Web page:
Getting up and running with VMware Virtual Volumes on 3PAR StoreServ is as simple as that. If you want more information on implementing VVOLs on your 3PAR StoreServ array be sure and keep an eye out for a soon to be published technical implementation guide for 3PAR StoreServ and VVOLs.

 Check out the new video below that walks you through much of the content I’ve covered in this post:



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Great post!  I have my host zoned to the 3PAR, the VASA is configured properly, but I am still seeing "Is VVOL PE: false" on my ESXi 6 host.  What am I missing?




skotsmayer -

I'd suggest contacting support. I've heard that you need an HBA driver, especially if you're using the HP ISO but I don't know the details. 

Calvin Z is correcty. The HP ISO for vSphere6 does not contain the updated HBA drivers needed for VVOL's. They can be obtained from VMware through the VMWare portal. You must update the vib's for your HBA's. 


I just updated the Qlogic HBA's at my DR site yesterday and have the vSphere VVOLS working now.



I ran an update of my HP Hosts to apply the Qlogic patch, as I was using the HP ESX distro. That resolved it. 


All -


 I am up to the point where I have the vVol configuration going, and all 'appears' to be setup properly. However, I do not see the vVols in the 3par console... I do, however, see the directories in the vVol container within vcenter.... Anyone familiar with this?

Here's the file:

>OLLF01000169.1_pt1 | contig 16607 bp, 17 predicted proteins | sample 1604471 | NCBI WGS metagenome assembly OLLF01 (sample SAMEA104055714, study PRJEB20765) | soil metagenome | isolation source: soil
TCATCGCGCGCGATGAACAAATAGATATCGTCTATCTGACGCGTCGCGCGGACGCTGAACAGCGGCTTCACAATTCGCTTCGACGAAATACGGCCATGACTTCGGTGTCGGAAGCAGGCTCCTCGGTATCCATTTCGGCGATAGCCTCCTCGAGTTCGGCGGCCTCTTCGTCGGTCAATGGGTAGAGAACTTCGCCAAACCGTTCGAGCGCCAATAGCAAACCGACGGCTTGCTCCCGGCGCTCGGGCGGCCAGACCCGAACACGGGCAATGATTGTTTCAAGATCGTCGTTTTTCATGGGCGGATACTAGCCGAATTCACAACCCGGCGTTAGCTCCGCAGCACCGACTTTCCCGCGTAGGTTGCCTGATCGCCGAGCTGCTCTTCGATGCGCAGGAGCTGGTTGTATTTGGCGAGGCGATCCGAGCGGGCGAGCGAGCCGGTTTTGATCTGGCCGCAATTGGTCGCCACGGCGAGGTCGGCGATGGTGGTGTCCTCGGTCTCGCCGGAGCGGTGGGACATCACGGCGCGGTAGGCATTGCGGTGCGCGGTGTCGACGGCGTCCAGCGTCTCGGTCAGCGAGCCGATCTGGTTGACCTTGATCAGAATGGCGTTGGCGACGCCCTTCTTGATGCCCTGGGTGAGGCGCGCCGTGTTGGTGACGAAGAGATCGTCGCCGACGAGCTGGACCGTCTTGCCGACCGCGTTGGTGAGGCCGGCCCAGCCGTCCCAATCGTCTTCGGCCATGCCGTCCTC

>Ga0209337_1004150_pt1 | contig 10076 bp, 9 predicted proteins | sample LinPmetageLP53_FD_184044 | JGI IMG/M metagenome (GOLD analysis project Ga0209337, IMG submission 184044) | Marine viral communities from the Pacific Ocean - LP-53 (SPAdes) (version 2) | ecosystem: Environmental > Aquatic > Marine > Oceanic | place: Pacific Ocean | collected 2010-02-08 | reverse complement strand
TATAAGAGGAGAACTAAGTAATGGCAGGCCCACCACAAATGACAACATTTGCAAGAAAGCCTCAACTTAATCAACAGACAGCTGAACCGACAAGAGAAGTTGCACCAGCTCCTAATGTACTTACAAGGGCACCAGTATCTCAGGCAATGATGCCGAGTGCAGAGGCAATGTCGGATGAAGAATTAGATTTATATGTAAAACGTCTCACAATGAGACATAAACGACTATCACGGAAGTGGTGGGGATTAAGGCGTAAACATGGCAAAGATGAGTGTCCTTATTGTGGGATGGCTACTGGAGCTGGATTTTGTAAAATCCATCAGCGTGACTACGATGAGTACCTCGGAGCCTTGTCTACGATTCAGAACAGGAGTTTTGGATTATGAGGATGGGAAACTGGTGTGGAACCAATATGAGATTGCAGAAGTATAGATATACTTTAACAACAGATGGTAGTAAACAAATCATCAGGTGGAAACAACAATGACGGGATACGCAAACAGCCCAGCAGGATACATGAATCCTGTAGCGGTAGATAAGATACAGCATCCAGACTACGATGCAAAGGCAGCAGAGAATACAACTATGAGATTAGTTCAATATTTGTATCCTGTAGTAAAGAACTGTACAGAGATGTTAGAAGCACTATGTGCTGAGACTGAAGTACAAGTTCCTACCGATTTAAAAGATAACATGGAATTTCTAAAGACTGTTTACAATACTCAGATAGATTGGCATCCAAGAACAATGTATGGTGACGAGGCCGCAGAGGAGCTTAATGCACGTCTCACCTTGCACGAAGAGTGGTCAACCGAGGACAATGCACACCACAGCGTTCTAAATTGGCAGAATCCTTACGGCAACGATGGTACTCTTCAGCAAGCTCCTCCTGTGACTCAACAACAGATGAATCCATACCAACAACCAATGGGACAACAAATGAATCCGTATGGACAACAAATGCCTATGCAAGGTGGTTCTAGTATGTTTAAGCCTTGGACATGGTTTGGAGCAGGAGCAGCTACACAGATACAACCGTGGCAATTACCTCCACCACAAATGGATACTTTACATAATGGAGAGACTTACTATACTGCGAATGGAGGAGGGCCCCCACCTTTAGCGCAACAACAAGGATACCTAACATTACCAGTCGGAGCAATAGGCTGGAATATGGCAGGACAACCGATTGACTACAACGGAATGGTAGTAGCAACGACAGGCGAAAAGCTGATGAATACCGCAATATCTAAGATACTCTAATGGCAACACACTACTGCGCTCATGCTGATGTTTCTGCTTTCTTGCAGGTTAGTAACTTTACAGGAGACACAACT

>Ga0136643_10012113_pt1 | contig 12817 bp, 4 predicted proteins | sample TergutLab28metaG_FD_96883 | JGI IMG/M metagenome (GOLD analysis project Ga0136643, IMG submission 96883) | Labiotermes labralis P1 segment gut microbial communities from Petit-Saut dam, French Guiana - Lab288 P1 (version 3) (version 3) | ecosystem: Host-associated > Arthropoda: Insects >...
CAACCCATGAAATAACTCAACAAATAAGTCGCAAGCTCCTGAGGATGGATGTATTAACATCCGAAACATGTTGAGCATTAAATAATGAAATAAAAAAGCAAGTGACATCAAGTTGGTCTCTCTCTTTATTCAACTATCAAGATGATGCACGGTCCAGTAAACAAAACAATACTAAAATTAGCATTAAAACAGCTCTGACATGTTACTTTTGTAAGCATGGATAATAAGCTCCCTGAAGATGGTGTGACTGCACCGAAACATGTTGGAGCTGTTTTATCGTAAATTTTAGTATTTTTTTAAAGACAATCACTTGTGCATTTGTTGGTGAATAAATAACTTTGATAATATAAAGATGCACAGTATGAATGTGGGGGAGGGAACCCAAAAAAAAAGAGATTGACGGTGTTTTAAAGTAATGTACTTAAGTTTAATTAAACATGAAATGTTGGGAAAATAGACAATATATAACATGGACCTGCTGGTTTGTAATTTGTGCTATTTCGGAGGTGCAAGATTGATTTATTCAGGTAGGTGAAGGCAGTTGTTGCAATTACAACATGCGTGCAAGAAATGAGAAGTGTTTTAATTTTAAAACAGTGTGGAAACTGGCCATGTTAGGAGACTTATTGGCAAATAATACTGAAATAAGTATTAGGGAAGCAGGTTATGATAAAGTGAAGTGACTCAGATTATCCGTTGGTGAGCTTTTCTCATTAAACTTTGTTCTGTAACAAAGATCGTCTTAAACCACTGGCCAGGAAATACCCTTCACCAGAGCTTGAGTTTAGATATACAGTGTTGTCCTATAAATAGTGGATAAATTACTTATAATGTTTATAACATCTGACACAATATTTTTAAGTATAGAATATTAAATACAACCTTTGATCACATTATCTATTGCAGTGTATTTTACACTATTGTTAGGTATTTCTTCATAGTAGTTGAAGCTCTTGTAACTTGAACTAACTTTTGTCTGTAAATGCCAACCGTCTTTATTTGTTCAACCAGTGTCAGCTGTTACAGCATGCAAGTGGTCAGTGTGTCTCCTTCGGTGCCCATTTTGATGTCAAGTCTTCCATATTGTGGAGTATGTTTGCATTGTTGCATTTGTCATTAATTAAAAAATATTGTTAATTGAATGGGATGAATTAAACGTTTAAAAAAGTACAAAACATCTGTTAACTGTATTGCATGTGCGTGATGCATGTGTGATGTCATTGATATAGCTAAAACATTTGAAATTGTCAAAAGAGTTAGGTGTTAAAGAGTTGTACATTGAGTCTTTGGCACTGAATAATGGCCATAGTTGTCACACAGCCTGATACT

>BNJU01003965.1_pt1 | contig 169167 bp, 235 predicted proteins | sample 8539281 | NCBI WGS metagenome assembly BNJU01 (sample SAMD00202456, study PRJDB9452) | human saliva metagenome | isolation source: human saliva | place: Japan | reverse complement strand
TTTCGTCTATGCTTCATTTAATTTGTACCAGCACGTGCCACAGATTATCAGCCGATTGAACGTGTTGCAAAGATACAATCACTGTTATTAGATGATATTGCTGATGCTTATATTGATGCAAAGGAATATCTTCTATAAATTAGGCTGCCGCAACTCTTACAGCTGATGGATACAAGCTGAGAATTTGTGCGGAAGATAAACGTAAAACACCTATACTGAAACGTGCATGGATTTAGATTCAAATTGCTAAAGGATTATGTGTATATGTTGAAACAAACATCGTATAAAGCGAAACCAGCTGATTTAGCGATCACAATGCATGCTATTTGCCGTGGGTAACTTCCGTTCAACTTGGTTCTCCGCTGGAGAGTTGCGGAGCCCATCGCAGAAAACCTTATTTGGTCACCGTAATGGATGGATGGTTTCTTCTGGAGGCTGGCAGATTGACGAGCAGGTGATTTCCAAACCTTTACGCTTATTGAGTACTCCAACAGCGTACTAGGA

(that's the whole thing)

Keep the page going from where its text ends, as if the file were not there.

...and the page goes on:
I have a small issue with the setup of Vvol on my Vsphere infrastructure. Everything runs smoothly up to the registering of 3PAR StoreServ VASA Provider in vCenter Server. Then when I try to create a datastore, the "Backing Storage Container" is always empty.

I'm wondering if it's caused by a license issue.

I have the following license in my 3PAR:

License features currently enabled:
3PAR OS Suite
Adaptive Flash Cache
Autonomic Rebalance
System Reporter
Thin Conversion
Thin Copy Reclamation
Thin Deduplication
Thin Persistence
Thin Provisioning (10240000G)
VSS Provider for Microsoft Windows

I don't have VirtualCopy. Is this preventing Vvol to work?

Thanks a lot.



@gilles_ I asked Eric Siebert to answer this and here's what he sent me:  VirtualCopy is a requirement as vSphere snapshots are all done on the array now but that shouldn’t cause the issue you are seeing. Providing that you have created a Storage Container on the array and followed the necessary steps there usually time sync between the array, ESXi and vCenter can sometimes cause that. Check out both our VVols implementation guide and ESXi implementation guide for complete step by step instructions for setting up VVols.

Here are a couple of white papers to check out: